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What happens when your immune system responds to disease?

Your immune system is your body’s in-built defence system against illness. It works hard to protect you from invading viruses, bacteria, and parasites. But how exactly does your immune system work, and what happens when you get sick?

Here’s a step-by-step look at how your immune response leaps into action.

Your immune system has three main layers of defence. You probably don’t notice some of this happening, even though your body is working hard every day to protect you:

  1. Firstly, your body maintains a healthy and safe barrier that aims to stop germs entering your body. This barrier includes your skin and mucus membranes.
  2. Secondly, your immune system will identify germs, viruses, and bacteria and try to destroy before it can start to reproduce in your body.
  3. Last but not least, if necessary your immune system will work hard to eliminate and get rid of a virus or bacteria which has started to make you sick.

The front line

The front line of your immune system does its best to stop foreign invaders from getting into your body in the first place. However if a virus, bacteria, or parasite still makes its way through, the rest of your immune system will get to work.

The “army” of our immune system is made up of different types of white blood cells, all called defender cells. We make about a billion of these defender cells in our bone marrow every day.

What do the white blood cells do?

Some of these white blood cells - called macrophages - circulate around our body looking for germs and infection. As soon as they see something they don’t recognise, they attack. Your macrophages can tell the difference between your own cells and invading cells because of antigens. Antigens are like ID-tags on the surface of every cell. If a new cell doesn’t carry your unique antigen, then your immune system knows it’s foreign and sees it as a threat.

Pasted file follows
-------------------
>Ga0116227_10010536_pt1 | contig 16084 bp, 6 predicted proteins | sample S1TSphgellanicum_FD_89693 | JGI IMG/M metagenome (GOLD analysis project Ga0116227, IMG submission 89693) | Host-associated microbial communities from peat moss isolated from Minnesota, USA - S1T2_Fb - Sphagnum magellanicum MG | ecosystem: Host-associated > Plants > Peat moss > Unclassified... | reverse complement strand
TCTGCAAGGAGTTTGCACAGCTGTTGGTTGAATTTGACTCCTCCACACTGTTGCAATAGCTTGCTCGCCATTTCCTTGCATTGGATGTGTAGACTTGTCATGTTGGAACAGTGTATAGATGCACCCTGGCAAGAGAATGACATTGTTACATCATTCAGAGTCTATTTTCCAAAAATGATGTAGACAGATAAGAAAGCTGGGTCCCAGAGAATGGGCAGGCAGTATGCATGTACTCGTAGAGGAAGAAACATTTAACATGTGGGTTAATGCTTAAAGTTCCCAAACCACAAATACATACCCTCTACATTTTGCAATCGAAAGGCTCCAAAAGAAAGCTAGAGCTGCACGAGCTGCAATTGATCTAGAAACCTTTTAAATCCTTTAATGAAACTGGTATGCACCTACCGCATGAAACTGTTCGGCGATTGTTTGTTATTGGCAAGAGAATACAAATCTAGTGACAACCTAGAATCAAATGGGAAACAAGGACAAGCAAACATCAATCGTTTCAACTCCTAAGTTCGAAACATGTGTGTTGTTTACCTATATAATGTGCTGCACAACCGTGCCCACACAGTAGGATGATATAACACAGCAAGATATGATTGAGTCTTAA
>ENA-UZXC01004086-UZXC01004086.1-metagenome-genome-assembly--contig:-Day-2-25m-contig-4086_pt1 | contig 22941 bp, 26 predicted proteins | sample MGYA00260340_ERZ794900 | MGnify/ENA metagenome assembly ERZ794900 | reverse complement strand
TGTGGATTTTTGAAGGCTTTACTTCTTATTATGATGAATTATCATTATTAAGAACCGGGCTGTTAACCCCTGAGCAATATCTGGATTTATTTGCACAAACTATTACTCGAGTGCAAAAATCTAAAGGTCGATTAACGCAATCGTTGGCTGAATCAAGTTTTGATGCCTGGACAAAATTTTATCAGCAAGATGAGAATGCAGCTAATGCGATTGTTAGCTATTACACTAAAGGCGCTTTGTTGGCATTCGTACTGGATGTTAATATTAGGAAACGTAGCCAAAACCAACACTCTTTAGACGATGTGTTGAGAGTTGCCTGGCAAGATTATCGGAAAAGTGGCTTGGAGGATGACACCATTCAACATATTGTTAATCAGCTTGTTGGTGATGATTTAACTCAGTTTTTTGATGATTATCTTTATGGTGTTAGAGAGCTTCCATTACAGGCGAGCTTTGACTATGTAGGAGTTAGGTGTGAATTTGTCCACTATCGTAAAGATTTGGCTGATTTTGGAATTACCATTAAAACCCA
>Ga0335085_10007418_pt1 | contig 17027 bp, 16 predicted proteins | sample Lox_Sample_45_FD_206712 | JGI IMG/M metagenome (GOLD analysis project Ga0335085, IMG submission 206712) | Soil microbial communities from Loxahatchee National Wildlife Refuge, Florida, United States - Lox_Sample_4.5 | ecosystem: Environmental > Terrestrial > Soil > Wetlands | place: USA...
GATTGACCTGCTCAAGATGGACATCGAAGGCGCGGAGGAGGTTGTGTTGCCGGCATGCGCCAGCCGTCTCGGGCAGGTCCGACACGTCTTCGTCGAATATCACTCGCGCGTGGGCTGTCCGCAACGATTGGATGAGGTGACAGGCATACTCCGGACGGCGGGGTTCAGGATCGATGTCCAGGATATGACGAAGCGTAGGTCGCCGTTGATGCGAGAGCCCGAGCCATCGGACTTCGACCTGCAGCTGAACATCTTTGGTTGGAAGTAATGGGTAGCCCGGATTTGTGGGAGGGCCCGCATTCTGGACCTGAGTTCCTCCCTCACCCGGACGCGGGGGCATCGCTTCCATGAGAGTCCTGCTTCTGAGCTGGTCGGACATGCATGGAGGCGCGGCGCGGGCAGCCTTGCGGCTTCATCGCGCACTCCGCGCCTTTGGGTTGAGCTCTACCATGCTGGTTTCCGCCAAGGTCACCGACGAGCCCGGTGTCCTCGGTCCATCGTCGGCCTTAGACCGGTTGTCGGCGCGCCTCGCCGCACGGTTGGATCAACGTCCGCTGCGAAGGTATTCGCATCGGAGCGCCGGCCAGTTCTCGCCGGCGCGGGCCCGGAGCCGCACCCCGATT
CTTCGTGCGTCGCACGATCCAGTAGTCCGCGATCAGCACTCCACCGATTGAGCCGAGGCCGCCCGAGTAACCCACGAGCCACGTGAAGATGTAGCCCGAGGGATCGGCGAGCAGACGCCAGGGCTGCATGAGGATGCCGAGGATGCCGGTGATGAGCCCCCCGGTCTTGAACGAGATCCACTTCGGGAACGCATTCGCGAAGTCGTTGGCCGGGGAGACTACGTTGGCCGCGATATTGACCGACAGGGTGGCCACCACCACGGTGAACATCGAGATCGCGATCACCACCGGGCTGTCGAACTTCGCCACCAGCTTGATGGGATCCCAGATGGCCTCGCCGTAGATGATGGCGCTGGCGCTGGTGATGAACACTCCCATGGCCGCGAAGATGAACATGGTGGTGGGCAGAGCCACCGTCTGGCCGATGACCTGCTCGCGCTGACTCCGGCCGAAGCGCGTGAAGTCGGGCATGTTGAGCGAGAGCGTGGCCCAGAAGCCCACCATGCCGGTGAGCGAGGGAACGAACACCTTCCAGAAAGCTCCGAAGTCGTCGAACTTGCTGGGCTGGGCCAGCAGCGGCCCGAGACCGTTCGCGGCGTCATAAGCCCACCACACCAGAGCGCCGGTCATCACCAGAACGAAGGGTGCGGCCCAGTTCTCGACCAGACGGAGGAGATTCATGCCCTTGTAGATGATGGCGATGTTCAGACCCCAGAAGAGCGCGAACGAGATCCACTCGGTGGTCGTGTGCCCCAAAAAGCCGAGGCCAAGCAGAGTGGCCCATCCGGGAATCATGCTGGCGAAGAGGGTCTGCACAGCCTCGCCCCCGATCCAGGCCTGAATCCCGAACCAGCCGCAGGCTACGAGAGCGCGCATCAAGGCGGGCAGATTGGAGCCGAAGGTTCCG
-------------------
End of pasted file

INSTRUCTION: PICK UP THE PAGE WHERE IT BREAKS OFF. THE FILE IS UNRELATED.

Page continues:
Did you know that macrophage literally means “big eater”, which is exactly what your macrophage white blood cells do to invading cells?

What’s the difference between a virus and a bacteria?

Your immune system will respond differently to a viral attack and a bacterial infection. Compared to your own body’s cells, bacteria are small and simple. While your body’s cells have a complex structure, including a nucleus, bacteria are just single-cells and around 1/100th the size of a human cell. What makes bacteria so dangerous is that they are independent - they can eat and reproduce very quickly under the right conditions.

In contrast, a virus isn’t alive like a bacteria is. Think of a virus like a little bit of DNA which attaches itself to a cell and puts its own DNA into that cell. It uses the ability of a living cell to reproduce more virus particles.

What happens when the infection fights back?

Sometimes, the virus or bacteria will fight back against the macrophages. This is when the next set of white blood cells comes into action in the form of the more powerful T- and B- lymphocyte cells. Your B-cells make special proteins called antibodies which bind to the virus and stop it from replicating and getting any bigger. They also tag the virus with a special message so other white blood cells can come and destroy them.

Your T-cells help the B-cells out in difference ways. Some of them will put out a kind of alarm call within your body, rallying the troops of other white blood cells. Others will destroy cells which have already been infected by the incoming virus, while some will help the B-cells to produce those important antibodies.

Does your immune system stop once your body is healthy?

The hard work doesn’t end for your immune system. Some of your B- and T-cells will remember the identity of the bacteria or virus they’ve been fighting. This means they can react more quickly if you ever get infected again by the same illness. This is how acquired immunity develops, and can lead to lifelong immunity from just one bout of a specific infection.

There’s a lot going on in your body and it’s no wonder you feel so exhausted when you are ill! Now you know why getting better from an infection seems to take so much energy.

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